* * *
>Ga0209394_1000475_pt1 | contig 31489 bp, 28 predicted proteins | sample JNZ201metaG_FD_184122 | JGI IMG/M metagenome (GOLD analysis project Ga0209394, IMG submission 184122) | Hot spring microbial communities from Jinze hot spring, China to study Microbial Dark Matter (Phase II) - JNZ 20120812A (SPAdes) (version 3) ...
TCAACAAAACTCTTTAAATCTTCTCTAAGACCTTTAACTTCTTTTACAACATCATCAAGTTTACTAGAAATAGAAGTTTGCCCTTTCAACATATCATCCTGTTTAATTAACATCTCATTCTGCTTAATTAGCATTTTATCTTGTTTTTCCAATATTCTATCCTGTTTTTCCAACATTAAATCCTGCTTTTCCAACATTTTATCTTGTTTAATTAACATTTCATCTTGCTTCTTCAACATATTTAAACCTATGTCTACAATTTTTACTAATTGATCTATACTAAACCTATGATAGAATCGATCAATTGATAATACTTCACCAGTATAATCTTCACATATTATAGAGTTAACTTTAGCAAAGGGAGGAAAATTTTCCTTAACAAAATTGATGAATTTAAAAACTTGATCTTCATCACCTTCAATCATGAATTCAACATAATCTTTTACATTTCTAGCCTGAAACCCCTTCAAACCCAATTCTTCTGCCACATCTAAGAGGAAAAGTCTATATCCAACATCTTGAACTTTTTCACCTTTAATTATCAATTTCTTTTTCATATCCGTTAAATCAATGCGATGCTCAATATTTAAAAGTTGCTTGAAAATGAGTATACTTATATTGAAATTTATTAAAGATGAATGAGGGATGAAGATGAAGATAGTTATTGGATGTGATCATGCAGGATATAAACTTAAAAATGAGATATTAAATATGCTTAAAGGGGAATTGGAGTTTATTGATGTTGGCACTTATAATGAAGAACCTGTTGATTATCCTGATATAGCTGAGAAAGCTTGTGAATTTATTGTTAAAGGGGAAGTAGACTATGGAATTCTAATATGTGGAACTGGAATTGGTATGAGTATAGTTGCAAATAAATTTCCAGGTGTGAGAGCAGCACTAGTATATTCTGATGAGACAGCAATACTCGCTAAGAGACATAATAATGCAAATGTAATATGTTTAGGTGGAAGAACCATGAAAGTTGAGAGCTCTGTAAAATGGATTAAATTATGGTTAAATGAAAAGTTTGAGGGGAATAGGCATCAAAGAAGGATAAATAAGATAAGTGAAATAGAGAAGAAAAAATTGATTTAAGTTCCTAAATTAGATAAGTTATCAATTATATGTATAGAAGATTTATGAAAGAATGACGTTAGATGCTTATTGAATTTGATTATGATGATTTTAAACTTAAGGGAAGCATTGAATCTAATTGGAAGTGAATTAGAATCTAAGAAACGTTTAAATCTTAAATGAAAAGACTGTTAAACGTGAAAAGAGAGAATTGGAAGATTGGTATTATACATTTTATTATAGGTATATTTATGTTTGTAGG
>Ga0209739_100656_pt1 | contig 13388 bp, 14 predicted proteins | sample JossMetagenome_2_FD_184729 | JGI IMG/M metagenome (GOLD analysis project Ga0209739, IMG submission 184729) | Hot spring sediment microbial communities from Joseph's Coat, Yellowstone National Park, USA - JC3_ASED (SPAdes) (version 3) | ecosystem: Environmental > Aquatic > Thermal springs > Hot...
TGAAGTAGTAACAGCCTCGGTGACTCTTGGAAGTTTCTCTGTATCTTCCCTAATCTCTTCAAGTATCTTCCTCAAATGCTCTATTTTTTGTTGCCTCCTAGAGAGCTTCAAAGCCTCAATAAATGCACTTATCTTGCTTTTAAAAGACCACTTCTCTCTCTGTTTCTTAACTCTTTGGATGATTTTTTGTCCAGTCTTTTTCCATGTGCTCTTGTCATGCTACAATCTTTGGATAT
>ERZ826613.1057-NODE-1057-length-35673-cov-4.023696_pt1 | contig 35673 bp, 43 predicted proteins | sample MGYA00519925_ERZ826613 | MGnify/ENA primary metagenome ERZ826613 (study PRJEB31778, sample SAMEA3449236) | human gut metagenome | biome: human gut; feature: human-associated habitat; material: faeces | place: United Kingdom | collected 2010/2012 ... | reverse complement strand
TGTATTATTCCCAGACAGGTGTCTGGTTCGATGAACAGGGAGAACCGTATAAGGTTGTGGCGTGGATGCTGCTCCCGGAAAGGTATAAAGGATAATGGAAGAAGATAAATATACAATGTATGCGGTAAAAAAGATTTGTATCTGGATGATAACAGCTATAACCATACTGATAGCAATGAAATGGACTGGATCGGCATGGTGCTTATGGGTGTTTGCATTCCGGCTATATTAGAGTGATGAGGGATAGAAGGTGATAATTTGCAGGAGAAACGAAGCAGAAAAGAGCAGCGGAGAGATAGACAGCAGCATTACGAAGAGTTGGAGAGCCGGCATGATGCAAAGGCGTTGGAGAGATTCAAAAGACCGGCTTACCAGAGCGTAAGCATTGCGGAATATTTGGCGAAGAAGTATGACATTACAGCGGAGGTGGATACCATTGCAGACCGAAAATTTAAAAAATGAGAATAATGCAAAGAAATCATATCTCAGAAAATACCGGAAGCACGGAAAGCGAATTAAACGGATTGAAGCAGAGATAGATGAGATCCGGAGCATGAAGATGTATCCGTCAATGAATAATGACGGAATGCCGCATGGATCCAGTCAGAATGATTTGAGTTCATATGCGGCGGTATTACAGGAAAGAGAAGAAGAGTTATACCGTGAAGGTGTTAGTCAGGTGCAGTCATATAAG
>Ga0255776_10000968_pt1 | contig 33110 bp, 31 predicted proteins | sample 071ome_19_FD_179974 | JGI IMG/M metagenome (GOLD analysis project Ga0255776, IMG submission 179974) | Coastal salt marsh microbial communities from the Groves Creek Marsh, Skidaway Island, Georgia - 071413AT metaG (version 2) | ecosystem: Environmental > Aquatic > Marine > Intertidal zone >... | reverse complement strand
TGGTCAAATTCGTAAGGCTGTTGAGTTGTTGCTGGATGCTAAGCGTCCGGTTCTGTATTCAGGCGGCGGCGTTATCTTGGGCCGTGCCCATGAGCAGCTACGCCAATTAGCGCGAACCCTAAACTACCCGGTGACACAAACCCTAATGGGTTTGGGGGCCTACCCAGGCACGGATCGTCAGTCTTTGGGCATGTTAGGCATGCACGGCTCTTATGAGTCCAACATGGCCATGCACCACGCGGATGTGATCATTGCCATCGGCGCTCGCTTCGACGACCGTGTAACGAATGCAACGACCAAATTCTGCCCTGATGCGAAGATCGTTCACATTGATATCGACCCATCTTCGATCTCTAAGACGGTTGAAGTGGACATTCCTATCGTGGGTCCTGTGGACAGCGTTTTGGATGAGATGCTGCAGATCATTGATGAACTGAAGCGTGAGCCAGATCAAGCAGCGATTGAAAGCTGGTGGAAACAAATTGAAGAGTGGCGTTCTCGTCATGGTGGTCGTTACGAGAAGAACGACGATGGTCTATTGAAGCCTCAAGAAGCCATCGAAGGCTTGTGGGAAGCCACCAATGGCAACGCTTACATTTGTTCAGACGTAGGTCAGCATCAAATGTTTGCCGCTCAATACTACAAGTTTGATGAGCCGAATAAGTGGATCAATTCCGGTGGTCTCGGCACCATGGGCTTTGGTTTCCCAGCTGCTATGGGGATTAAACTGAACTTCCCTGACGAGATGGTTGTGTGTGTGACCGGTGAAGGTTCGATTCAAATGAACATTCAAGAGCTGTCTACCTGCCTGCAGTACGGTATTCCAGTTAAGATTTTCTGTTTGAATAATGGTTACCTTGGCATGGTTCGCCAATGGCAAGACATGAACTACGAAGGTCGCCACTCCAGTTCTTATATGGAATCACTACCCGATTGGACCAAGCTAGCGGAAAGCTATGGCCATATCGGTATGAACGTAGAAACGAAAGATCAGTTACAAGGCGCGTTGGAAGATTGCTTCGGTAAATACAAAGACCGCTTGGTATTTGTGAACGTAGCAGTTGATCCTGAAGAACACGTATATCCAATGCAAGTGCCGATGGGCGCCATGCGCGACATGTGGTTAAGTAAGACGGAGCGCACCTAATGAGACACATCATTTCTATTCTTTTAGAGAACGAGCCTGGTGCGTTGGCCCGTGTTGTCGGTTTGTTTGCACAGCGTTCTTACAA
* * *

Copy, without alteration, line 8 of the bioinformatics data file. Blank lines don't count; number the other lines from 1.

TGGTCAAATTCGTAAGGCTGTTGAGTTGTTGCTGGATGCTAAGCGTCCGGTTCTGTATTCAGGCGGCGGCGTTATCTTGGGCCGTGCCCATGAGCAGCTACGCCAATTAGCGCGAACCCTAAACTACCCGGTGACACAAACCCTAATGGGTTTGGGGGCCTACCCAGGCACGGATCGTCAGTCTTTGGGCATGTTAGGCATGCACGGCTCTTATGAGTCCAACATGGCCATGCACCACGCGGATGTGATCATTGCCATCGGCGCTCGCTTCGACGACCGTGTAACGAATGCAACGACCAAATTCTGCCCTGATGCGAAGATCGTTCACATTGATATCGACCCATCTTCGATCTCTAAGACGGTTGAAGTGGACATTCCTATCGTGGGTCCTGTGGACAGCGTTTTGGATGAGATGCTGCAGATCATTGATGAACTGAAGCGTGAGCCAGATCAAGCAGCGATTGAAAGCTGGTGGAAACAAATTGAAGAGTGGCGTTCTCGTCATGGTGGTCGTTACGAGAAGAACGACGATGGTCTATTGAAGCCTCAAGAAGCCATCGAAGGCTTGTGGGAAGCCACCAATGGCAACGCTTACATTTGTTCAGACGTAGGTCAGCATCAAATGTTTGCCGCTCAATACTACAAGTTTGATGAGCCGAATAAGTGGATCAATTCCGGTGGTCTCGGCACCATGGGCTTTGGTTTCCCAGCTGCTATGGGGATTAAACTGAACTTCCCTGACGAGATGGTTGTGTGTGTGACCGGTGAAGGTTCGATTCAAATGAACATTCAAGAGCTGTCTACCTGCCTGCAGTACGGTATTCCAGTTAAGATTTTCTGTTTGAATAATGGTTACCTTGGCATGGTTCGCCAATGGCAAGACATGAACTACGAAGGTCGCCACTCCAGTTCTTATATGGAATCACTACCCGATTGGACCAAGCTAGCGGAAAGCTATGGCCATATCGGTATGAACGTAGAAACGAAAGATCAGTTACAAGGCGCGTTGGAAGATTGCTTCGGTAAATACAAAGACCGCTTGGTATTTGTGAACGTAGCAGTTGATCCTGAAGAACACGTATATCCAATGCAAGTGCCGATGGGCGCCATGCGCGACATGTGGTTAAGTAAGACGGAGCGCACCTAATGAGACACATCATTTCTATTCTTTTAGAGAACGAGCCTGGTGCGTTGGCCCGTGTTGTCGGTTTGTTTGCACAGCGTTCTTACAA